### platelet's blog

By platelet, history, 17 months ago,

Given $k,m$ and $n$ numbers $a_i$, compute each $a_i\times k\bmod m$

I came up with a method that is almost twice as fast as the compiler implementation (when $m$ is a constant), which can effectively speed up the NTT and some DPs.

First of all

$a_i\times k\bmod m=\{a_i\times \frac km\}\times m\tag1$

where $\{x\}=x-\lfloor x\rfloor$ is the fractional part function. The principle of equation $(1)$ is that $a_i\times k\bmod m$ is only related to the fractional part of $\frac{a_i\times k}m$.

Let $\frac km\approx\frac p{2^{64}}$, $p$ is either equal to $\lfloor\frac km\times2^{64}\rfloor$ or $\lceil\frac km\times2^{64}\rceil$, which one to choose, we will decide later, then

\begin{aligned} a_i\times k\bmod m&\approx\{a_i\times \frac p{2^{64}}\}\times m\\ &=\frac{a_ip\bmod 2^{64}}{2^{64}}\times m\\ &=\frac{a_ip\bmod 2^{64}\times m}{2^{64}} \end{aligned} \tag2

There are two place we need to choose whether round up or down:

• $p=\lfloor\frac km\times2^{64}\rfloor$ or $p=\lceil\frac km\times2^{64}\rceil$.
• The final formula in (2) isn't always an integer, so we need to consider whether we round it up or down.

We choose $p=\lceil\frac km\times2^{64}\rceil$, which will slightly enlarge the answer, while the final formula in (2) rounded down, which will slightly lessen the answer. We'll prove that this set of choice can give us correct answer just if $a_i\le\frac{2^{64}}m$.

Proof
const int P = 998244353;

void calc(int n, int k, int a[]) {
unsigned long long p = ((unsigned __int128)k << 64) + P - 1) / P;
for(int i = 0; i < n; i++)
a[i] = (unsigned)a[i] * p * (unsigned __int128)P >> 64;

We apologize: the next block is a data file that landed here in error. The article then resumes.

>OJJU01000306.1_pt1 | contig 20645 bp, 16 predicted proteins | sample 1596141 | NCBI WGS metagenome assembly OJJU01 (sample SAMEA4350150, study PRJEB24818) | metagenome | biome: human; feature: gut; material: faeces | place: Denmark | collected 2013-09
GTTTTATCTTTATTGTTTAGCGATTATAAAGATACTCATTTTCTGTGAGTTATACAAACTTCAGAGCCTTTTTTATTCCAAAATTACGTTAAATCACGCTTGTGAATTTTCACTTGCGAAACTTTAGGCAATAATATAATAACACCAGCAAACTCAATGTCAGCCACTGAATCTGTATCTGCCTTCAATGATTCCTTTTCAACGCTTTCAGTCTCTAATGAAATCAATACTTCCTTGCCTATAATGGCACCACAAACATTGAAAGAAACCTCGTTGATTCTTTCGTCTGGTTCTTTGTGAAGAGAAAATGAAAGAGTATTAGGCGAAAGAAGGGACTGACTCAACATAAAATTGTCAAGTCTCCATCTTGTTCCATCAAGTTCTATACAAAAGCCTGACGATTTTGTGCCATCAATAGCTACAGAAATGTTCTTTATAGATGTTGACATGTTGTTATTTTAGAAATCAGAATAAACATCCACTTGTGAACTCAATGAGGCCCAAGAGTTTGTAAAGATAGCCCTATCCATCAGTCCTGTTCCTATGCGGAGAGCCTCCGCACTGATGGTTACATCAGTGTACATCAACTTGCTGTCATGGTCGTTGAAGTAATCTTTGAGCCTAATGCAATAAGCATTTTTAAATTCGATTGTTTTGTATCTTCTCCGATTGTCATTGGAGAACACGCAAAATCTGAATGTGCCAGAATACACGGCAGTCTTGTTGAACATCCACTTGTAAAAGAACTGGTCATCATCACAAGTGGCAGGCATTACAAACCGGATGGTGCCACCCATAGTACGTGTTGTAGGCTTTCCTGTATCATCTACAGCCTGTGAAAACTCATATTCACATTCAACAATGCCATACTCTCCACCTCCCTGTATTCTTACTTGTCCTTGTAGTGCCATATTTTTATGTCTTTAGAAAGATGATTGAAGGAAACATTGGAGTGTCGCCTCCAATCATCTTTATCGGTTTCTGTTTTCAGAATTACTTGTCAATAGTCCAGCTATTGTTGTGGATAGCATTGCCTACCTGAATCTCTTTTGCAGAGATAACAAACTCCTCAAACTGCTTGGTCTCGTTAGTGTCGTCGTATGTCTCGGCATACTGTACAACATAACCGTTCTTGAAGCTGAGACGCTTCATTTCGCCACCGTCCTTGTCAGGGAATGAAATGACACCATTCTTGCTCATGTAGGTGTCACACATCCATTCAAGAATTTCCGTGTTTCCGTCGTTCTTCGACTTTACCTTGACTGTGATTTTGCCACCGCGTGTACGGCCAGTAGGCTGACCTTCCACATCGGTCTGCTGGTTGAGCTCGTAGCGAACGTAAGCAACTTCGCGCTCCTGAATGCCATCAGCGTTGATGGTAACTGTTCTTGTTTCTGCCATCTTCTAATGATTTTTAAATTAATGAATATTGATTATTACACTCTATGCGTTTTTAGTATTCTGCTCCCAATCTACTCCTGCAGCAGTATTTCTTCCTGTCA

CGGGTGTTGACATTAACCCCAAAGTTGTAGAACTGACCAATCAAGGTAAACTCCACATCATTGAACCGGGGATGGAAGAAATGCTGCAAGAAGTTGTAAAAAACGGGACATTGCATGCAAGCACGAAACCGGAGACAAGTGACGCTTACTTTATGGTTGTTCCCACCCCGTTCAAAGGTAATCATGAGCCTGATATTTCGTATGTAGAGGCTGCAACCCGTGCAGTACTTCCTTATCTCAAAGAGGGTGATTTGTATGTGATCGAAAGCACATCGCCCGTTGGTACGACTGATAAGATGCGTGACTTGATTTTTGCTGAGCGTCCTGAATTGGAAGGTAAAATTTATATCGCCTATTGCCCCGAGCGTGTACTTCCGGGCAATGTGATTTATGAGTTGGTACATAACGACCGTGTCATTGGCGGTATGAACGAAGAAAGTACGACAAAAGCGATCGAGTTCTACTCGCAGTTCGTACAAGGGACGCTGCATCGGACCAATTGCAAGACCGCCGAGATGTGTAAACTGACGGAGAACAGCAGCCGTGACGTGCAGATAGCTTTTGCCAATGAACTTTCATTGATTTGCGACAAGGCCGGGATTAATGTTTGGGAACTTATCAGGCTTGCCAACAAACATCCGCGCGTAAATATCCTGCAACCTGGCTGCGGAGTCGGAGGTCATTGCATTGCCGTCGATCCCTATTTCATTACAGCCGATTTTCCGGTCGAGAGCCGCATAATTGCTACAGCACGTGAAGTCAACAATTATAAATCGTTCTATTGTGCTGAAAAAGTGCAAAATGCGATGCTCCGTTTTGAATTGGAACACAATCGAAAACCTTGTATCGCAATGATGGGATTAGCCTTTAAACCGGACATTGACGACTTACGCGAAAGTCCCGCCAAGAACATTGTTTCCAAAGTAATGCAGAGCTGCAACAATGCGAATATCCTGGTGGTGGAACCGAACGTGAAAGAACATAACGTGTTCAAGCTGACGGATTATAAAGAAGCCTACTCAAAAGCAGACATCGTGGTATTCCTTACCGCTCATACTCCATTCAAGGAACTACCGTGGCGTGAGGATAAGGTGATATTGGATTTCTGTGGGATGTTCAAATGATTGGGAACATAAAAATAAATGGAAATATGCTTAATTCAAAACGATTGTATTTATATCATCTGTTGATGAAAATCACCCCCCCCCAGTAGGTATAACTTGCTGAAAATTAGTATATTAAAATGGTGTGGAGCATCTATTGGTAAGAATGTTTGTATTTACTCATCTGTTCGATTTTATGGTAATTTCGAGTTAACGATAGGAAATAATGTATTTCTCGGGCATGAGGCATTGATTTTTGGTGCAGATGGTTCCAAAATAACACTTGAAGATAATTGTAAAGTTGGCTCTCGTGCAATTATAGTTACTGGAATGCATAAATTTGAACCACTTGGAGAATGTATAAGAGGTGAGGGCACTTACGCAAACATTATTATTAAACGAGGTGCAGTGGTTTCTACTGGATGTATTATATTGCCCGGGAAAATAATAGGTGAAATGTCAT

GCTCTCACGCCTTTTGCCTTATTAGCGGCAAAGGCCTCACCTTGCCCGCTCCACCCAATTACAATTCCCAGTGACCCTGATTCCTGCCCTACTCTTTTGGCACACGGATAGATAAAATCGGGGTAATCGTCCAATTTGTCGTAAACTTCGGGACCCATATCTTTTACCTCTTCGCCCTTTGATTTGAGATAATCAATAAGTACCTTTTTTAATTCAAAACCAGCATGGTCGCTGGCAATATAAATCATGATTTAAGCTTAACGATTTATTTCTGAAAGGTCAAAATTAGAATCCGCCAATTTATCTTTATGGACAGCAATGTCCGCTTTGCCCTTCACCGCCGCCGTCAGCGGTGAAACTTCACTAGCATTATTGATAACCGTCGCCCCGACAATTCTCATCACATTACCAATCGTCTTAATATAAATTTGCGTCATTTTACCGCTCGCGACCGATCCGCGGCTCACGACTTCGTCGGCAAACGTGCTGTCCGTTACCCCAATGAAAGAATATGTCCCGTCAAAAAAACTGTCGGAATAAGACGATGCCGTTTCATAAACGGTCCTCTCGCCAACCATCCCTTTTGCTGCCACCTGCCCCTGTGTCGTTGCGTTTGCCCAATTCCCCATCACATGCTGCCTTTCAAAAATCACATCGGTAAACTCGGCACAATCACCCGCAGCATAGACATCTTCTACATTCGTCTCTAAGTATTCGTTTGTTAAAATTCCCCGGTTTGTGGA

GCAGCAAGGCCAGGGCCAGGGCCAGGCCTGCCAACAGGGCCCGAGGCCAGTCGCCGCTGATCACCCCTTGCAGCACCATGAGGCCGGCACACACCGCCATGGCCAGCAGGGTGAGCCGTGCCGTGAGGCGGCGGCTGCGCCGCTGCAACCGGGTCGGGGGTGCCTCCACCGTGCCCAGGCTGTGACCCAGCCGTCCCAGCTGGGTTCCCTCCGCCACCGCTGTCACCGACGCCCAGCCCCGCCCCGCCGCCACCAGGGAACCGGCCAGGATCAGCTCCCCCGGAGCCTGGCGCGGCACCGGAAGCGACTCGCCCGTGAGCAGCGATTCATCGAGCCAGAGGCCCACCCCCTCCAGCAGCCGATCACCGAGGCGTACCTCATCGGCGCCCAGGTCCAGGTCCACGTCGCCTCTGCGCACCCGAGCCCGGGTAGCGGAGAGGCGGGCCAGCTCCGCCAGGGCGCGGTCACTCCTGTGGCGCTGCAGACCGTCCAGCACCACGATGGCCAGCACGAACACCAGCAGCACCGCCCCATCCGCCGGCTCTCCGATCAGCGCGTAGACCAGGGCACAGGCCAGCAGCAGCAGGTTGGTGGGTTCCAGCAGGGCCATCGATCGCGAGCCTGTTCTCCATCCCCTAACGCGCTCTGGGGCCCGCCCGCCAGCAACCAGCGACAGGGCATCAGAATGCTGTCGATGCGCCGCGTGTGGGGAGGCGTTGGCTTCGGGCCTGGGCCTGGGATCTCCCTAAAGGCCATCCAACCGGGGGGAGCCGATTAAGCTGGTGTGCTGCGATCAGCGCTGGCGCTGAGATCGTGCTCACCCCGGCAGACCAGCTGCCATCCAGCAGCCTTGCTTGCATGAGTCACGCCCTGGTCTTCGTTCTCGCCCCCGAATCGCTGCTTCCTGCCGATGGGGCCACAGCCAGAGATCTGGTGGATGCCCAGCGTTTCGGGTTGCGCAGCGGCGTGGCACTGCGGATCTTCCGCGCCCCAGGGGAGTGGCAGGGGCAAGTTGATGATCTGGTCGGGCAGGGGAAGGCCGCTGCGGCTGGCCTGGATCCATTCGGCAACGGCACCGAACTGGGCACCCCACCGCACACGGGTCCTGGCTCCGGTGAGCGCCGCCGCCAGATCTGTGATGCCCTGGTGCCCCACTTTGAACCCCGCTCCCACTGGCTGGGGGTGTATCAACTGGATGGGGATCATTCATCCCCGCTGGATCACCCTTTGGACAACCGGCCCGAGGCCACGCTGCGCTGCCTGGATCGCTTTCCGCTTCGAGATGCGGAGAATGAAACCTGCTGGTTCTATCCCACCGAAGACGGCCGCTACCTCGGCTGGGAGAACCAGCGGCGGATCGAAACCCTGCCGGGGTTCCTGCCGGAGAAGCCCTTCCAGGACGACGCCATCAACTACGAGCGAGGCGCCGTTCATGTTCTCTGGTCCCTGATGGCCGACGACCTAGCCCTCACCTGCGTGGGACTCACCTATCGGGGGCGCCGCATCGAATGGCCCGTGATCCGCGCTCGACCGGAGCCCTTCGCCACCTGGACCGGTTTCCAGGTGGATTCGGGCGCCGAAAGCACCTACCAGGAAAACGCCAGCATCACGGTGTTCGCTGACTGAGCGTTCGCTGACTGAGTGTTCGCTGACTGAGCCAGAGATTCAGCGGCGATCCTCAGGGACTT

}

A few notes.

• The code uses unsigned __int128 so it can only be used in a 64-bit architecture.
• (unsigned)a[i] * p will automatically be modulo $2^{64}$.
• * (unsigned __int128)P >> 64 is 64-bit multiplication retaining only the high 64 bits (in the rdx register), the same speed as multiplying two unsigned long longs together.
• Converting a[i] to unsigned is because int to unsigned and then to unsigned long long is faster than going directly to unsigned long long, which requires sign extension.

### Speed test.

code

It contains two parts.

• The first part is the reciprocal throughput, the time taken by the CPU to be highly parallel (modern CPUs can be parallelized at instruction level on a single core), containing a total of $50000\times50000$ modulo multiplications.
• The second part is the Latency, which is the time taken for each modulo multiplication to be performed sequentially without parallelism, containing a total of $50000\times25000$ modulo multiplications.

Possible output:

Throughput test(50000 * 50000):
Compiler's signed modulo:   1954.83 ms
Compiler's unsigned modulo: 1746.73 ms
My modulo:                  1160.47 ms

Latency test(50000 * 25000):
Compiler's signed modulo:   4329.33 ms
Compiler's unsigned modulo: 3945.29 ms
My modulo:                  2397.97 ms

By the way, a few general facts.

• Constant modulo multiplication is almost 4 times faster in parallel than serial (as is modulo multiplication of my invention).